THE QUOTATION SANDWICH TOPIC SENTENCE THE BREAD Begin

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THE QUOTATION SANDWICH

THE QUOTATION SANDWICH

TOPIC SENTENCE: “THE BREAD” Begin your quote sandwich with a sentence that discusses the

TOPIC SENTENCE: “THE BREAD” Begin your quote sandwich with a sentence that discusses the major point that your quote will support. This the foundation of your sandwich, so it should be strong, sturdy and interesting: think multi-grain versus Wonder bread.

OPTIONAL LINKING SENTENCE: “THE CONDIMENT” A smooth and flavorful sentence may be used to

OPTIONAL LINKING SENTENCE: “THE CONDIMENT” A smooth and flavorful sentence may be used to connect your main point to the quotation. A linking sentence might briefly summarize the subject about which the quotation speaks more specifically. Example: In a heated exchange with members of the congressional oversight committee, Steve Jobs claimed his company had not violated anti-trust laws.

INTRODUCTION OF THE QUOTATION: “THE LETTUCE AND TOMATO” Use a signal phrase (lettuce) to

INTRODUCTION OF THE QUOTATION: “THE LETTUCE AND TOMATO” Use a signal phrase (lettuce) to introduce the “speaker” or author of the quote you are using. Use an appositive (tomato) to introduce the “speaker’s” credentials or qualifications Example: Jobs, longtime head of Apple, claimed, “We strive to follow the law” (Chester 12).

INTRODUCTION OF THE QUOTATION: “THE LETTUCE AND TOMATO” Another example: According to Dr. John

INTRODUCTION OF THE QUOTATION: “THE LETTUCE AND TOMATO” Another example: According to Dr. John Smith [signal phrase], respected physician [appositive] Note: once you have used the sources full name, you can refer to him/her by last name only for the remainder of your paper. Smith claims. . . Smith writes. . .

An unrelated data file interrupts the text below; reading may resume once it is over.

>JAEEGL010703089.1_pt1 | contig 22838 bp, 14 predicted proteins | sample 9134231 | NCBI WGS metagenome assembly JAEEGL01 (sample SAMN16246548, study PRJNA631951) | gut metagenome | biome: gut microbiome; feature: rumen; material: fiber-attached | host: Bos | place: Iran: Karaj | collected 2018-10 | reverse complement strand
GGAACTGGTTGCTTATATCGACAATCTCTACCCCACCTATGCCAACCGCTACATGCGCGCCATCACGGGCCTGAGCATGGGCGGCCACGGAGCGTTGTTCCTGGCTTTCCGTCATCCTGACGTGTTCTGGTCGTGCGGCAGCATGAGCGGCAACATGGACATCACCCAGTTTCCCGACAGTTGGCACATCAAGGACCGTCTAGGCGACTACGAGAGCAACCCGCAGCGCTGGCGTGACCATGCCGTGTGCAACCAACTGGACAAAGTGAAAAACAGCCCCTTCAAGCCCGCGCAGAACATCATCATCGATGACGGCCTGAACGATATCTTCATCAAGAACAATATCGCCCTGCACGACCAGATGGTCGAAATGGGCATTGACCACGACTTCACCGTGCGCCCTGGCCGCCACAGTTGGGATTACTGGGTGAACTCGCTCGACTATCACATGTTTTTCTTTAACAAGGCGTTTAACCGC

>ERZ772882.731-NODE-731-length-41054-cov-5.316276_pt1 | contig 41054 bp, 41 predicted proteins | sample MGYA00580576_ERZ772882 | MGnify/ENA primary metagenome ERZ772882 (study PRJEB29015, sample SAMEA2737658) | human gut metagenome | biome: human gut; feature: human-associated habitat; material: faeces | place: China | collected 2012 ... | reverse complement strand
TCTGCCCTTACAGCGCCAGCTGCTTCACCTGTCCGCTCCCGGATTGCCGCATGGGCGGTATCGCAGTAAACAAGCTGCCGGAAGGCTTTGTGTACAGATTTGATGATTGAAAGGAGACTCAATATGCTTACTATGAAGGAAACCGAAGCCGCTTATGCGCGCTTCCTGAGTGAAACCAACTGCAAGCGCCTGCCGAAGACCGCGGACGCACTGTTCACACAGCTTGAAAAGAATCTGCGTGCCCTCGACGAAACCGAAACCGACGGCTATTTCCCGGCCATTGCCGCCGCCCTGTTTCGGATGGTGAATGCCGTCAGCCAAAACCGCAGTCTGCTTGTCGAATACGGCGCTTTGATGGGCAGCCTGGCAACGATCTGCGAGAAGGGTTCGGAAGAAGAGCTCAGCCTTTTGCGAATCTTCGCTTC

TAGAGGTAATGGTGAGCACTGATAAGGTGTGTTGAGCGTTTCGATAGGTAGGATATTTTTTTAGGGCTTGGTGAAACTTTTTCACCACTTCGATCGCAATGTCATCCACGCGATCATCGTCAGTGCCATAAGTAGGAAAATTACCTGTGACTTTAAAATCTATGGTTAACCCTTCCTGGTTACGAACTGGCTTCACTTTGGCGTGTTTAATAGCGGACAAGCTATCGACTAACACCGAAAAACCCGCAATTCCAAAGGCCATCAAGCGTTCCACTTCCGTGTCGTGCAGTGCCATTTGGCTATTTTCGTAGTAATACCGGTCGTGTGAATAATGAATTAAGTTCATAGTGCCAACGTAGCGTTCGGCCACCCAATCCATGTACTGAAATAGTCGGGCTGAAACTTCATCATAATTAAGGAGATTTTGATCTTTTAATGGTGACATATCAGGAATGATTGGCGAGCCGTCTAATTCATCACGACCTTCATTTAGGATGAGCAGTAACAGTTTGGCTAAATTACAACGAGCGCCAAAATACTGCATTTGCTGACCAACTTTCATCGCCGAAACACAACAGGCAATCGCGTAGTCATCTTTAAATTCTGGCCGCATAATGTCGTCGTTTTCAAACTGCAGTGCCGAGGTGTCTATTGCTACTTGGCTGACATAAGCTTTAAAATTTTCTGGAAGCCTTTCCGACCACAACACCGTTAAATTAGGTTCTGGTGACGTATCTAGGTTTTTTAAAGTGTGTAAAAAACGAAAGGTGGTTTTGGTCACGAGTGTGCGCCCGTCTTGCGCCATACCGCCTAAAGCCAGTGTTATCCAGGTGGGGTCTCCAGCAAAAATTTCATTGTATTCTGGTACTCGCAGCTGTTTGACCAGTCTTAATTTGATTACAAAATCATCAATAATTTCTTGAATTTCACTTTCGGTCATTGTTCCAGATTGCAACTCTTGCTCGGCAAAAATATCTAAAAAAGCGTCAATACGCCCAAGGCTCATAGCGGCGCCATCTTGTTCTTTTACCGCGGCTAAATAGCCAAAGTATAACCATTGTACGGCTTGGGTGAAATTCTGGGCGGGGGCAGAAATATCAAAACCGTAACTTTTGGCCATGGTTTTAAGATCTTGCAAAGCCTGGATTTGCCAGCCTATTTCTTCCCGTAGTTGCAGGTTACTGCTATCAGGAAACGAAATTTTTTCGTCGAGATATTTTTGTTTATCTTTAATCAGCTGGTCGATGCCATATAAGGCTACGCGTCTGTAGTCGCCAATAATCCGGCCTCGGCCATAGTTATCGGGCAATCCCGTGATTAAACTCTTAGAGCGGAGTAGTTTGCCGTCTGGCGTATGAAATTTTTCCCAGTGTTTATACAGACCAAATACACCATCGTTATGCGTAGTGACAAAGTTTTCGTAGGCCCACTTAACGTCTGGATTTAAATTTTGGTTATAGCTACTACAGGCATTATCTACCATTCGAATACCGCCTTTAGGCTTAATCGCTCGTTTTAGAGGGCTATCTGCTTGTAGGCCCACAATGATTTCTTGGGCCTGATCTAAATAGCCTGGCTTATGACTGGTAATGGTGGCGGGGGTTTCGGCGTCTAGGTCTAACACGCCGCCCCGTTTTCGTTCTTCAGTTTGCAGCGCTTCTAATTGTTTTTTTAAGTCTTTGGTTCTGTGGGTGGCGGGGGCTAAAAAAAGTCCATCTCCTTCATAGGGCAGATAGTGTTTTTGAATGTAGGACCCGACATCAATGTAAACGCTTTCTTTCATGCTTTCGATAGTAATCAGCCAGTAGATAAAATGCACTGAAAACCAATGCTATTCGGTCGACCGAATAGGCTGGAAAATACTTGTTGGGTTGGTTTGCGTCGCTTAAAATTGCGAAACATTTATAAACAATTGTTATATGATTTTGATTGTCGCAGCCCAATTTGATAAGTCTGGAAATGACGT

INTRODUCTION OF THE QUOTATION: “THE LETTUCE AND TOMATO” You may add other identifying information

INTRODUCTION OF THE QUOTATION: “THE LETTUCE AND TOMATO” You may add other identifying information about the quoted expert here as well (think other toppings like pickles, peppers etc. ) “According to Dr. John Smith, a respected physician, whose son died of a heart attack at 40 [signals ethos/bias=pickles], believes, “awareness is the key” (27). Smith now volunteers at community centers, giving lectures about the dangers of high cholesterol in honor of his son (32). [pathos appeal = onions]

QUOTATION: “THE MEAT” Encompassed by quotation marks, as, for example: “This is where you

QUOTATION: “THE MEAT” Encompassed by quotation marks, as, for example: “This is where you put your quotation if it is under four lines in your text” (Surname #). With the lettuce/tomato, it would look like this: According to Dr. John Smith, respected physician, “This quotation perfectly supports my argument while stating important new information” (32).

CITATION: “CHEESE” List the citation in MLA format. This is just as important as

CITATION: “CHEESE” List the citation in MLA format. This is just as important as checking the expiration date on all your cold cuts – without the citation, the meat/cheese is NO GOOD. Remember, if you have used the “speaker’s” name in the paragraph already, you only need to include the page number in parentheses.

POINT: “THE BREAD” Immediately following the citation, explain why you have used this quotation

POINT: “THE BREAD” Immediately following the citation, explain why you have used this quotation or how it relates to the larger issues (including your thesis) of your paper. This explanation, coupled with the topic sentence, comprises the most important part of your paragraph. This is where YOUR ideas shine through. Without both pieces of bread, the sandwich falls apart! Make your logical connections explicit. Don’t quote dump!

EXAMPLE: Presently in American culture, we worship thinness. [bread] Just as unrealistic standards have